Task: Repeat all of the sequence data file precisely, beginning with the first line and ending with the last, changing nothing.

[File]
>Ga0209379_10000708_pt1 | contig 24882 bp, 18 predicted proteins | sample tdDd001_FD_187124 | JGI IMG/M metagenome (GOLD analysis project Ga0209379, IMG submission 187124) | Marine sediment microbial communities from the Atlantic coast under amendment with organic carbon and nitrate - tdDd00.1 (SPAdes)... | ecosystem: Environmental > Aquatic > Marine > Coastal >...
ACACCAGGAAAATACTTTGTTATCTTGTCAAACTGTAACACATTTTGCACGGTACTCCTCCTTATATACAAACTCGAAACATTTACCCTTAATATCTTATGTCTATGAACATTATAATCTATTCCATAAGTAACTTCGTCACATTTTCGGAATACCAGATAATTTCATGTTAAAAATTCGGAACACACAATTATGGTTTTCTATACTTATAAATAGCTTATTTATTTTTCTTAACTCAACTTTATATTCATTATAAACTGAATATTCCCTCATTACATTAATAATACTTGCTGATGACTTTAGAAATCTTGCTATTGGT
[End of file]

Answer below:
>Ga0209379_10000708_pt1 | contig 24882 bp, 18 predicted proteins | sample tdDd001_FD_187124 | JGI IMG/M metagenome (GOLD analysis project Ga0209379, IMG submission 187124) | Marine sediment microbial communities from the Atlantic coast under amendment with organic carbon and nitrate - tdDd00.1 (SPAdes)... | ecosystem: Environmental > Aquatic > Marine > Coastal >...
ACACCAGGAAAATACTTTGTTATCTTGTCAAACTGTAACACATTTTGCACGGTACTCCTCCTTATATACAAACTCGAAACATTTACCCTTAATATCTTATGTCTATGAACATTATAATCTATTCCATAAGTAACTTCGTCACATTTTCGGAATACCAGATAATTTCATGTTAAAAATTCGGAACACACAATTATGGTTTTCTATACTTATAAATAGCTTATTTATTTTTCTTAACTCAACTTTATATTCATTATAAACTGAATATTCCCTCATTACATTAATAATACTTGCTGATGACTTTAGAAATCTTGCTATTGGT